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[vox] Fwd: New Bill attempts to regulate hardware, software development
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[vox] Fwd: New Bill attempts to regulate hardware, software development

I saw this on Buqtraq the other day. I know this is somewhat old 
news to most everyone, but I though I'd pass it along since it appears 
they are trying to hide the bill by giving it a new name. Also, since 
Sen. Dianne Feinstein is on the bill, we can do our duty as concerned 
Californian voters (those of us in California at least) by contacting 
her and letting her know our objections to this bill. Her contact 
information is at:


A combination of emails and actual letters would probably be most 
effective. Do try to remember to be polite and list why such a bill 
would negatively impact your professional and/or personal use of 
computers. Emphasis on the infeasibility of such a system being created 
within the timeframe might also be good. Propose alternatives that 
are less restrictive such as pouring more money into open standards 
security research which could develop a voluntary system of copyright 
protection that I am sure the entertainment industry would snatch 
right up. The upside of the bill was at least it insisted upon open 
standards, although that did bring another thought to mind. How would 
it interact with the DMCA? 

--------------- Begin Forward --------------------------------------
Date: Fri, 22 Mar 2002 14:24:48 -0800
From: Jon O. <jono@networkcommand.com>
To: bugtraq@securityfocus.com
Subject: New Bill attempts to regulate hardware, software development

As we are all aware, bugtraq is not a forum to discuss
political issues or laws. However, with the continued
goverment pressure and attempts to reform and regulate
the hardware and software industries, bugtraq readers
should be informed and aware of these new laws which will
no doubt impact all of us.

Senator Hollings is attempting to regulate hardware and software
development. The bill can be reviewed here:

Concerned software developers can submit comments here:

You can review other peoples comments here:

The following senators also support this Bill:
Ted Stevens (R-Alaska), Daniel Inouye (D-Hawaii), 
John Breaux (D-Louisana) and Dianne Feinstein (D-California). 

There is a mailing list discussing these issues here:

----- Forwarded message from Declan McCullagh <declan@well.com> -----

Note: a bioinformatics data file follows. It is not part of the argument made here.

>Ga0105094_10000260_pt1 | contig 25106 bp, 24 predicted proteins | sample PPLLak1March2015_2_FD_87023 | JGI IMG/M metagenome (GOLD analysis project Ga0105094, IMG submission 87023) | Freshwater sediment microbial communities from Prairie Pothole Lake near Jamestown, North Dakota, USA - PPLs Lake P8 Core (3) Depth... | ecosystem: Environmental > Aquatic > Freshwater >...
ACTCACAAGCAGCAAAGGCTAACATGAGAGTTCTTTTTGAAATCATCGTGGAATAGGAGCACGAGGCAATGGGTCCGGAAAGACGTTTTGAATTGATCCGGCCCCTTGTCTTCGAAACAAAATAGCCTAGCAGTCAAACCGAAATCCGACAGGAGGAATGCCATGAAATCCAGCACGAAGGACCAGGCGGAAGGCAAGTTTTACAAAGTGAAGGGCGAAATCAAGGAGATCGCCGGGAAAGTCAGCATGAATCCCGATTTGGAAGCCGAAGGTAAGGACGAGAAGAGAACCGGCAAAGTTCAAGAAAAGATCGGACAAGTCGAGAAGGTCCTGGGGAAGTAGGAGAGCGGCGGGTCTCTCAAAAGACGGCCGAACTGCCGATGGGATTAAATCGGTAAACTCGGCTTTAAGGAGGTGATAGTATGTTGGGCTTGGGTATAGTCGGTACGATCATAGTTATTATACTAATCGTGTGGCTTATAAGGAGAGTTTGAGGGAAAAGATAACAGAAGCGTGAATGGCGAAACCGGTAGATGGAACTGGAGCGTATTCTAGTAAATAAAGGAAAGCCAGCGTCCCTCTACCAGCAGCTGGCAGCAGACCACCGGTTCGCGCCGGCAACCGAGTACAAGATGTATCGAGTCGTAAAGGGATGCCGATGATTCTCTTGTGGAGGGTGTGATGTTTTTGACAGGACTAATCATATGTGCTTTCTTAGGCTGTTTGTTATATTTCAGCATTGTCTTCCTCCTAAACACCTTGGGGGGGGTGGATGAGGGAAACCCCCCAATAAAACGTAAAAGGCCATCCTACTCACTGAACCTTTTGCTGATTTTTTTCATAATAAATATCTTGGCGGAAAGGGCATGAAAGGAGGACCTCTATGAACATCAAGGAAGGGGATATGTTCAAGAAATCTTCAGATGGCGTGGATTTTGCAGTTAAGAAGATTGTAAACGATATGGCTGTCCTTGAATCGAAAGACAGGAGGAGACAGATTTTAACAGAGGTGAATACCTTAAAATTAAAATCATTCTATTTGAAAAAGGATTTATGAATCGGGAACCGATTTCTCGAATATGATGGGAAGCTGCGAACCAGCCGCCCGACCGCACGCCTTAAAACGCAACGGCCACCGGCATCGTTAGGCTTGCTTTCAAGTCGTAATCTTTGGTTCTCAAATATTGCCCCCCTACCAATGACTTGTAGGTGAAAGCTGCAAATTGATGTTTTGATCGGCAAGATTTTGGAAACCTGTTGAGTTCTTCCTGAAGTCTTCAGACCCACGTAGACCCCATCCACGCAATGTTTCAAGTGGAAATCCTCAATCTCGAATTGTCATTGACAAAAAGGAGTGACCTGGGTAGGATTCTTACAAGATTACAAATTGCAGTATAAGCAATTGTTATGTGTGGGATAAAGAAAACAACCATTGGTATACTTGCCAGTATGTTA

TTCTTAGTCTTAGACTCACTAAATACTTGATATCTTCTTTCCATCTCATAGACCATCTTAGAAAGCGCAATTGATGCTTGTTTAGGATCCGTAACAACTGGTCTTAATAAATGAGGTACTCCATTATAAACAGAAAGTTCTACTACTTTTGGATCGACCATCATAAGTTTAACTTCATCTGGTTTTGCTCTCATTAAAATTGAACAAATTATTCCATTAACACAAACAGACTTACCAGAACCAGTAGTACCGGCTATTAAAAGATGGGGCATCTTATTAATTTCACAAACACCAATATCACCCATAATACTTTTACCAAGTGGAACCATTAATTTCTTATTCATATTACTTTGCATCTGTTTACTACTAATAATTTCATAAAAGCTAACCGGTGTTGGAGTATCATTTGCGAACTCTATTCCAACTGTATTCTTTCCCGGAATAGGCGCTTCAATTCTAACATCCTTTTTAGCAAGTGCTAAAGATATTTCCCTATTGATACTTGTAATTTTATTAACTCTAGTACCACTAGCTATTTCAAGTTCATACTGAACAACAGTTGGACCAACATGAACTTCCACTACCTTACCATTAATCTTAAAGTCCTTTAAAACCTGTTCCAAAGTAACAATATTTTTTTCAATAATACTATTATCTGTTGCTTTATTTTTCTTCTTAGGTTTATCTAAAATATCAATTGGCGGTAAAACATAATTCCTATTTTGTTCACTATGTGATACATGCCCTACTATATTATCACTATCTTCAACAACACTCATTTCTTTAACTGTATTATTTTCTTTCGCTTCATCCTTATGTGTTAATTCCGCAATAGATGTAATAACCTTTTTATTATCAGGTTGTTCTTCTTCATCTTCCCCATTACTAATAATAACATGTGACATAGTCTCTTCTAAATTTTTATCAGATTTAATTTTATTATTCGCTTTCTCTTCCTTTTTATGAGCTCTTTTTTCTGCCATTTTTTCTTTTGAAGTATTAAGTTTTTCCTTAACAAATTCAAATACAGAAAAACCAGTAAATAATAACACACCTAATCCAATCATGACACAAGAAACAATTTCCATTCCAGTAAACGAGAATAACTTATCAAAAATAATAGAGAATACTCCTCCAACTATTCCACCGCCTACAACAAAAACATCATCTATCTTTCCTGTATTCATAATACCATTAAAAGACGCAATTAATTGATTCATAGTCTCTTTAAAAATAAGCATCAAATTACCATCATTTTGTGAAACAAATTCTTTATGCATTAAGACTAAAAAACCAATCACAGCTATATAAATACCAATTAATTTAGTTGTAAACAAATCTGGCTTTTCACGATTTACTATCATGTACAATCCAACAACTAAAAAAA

As a bonus, here's a section-by-section summary of the bill:

And a collection of info on the Consumer Broadband and Digital
Television Promotion Act (CBDTPA):




   Anti-Copy Bill Slams Coders
   By Declan McCullagh (declan@wired.com)

   1:25 p.m. March 22, 2002 PST
   WASHINGTON -- America's programmers, engineers and sundry bit-heads
   have not yet figured out how much a new copyright bill will affect
   their livelihood.
   When they do, watch for an angry Million Geek March to storm Capitol

   A bill introduced this week by Sen. Fritz Hollings (D-South Carolina)
   would roil the electronics industry by forcibly embedding copy
   protection into all digital devices, from MP3 players to cell phones,
   fax machines, digital cameras and personal computers.
   But the Consumer Broadband and Digital Television Promotion Act
   (CBDTPA) would also wreak havoc on programmers and software companies
   -- both those distributing code for free and those selling it.
   No more than two years and seven months after the bill becomes law,
   the only code programmers and software firms will be able to
   distribute must have embedded copy-protection schemes approved by the
   federal government.
   To put this in perspective: The CBDTPA would, if enacted in its
   current form, have the electrifying effect on computer professionals
   that the Supreme Court's decision in Bush v. Gore did to some
   Democratic Party members.
   Legal experts said on Friday that the CBDTPA regulates nearly any
   program, in source or object code, that runs on a PC or anything else
   with a microprocessor.
   That's not just Windows media players and their brethren, as you 
   expect. The CBDTPA's sweeping definition of "any hardware or software"
   includes word processors, spreadsheets, operating systems, compilers,
   programming languages -- all the way down to humble Unix utilities
   like "cp" and "cat."
   "The definition will cover just about anything that runs on your
   computer -- except maybe the clock," said Tom Bell, a professor at
   Chapman University School of Law who teaches intellectual property


POLITECH -- Declan McCullagh's politics and technology mailing list
You may redistribute this message freely if you include this notice.
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----- End forwarded message -----

----- End forwarded message -----

Shwaine the Wandering Arch of Malevolence
http://www.malevolence.com              http://www.shwaine.com

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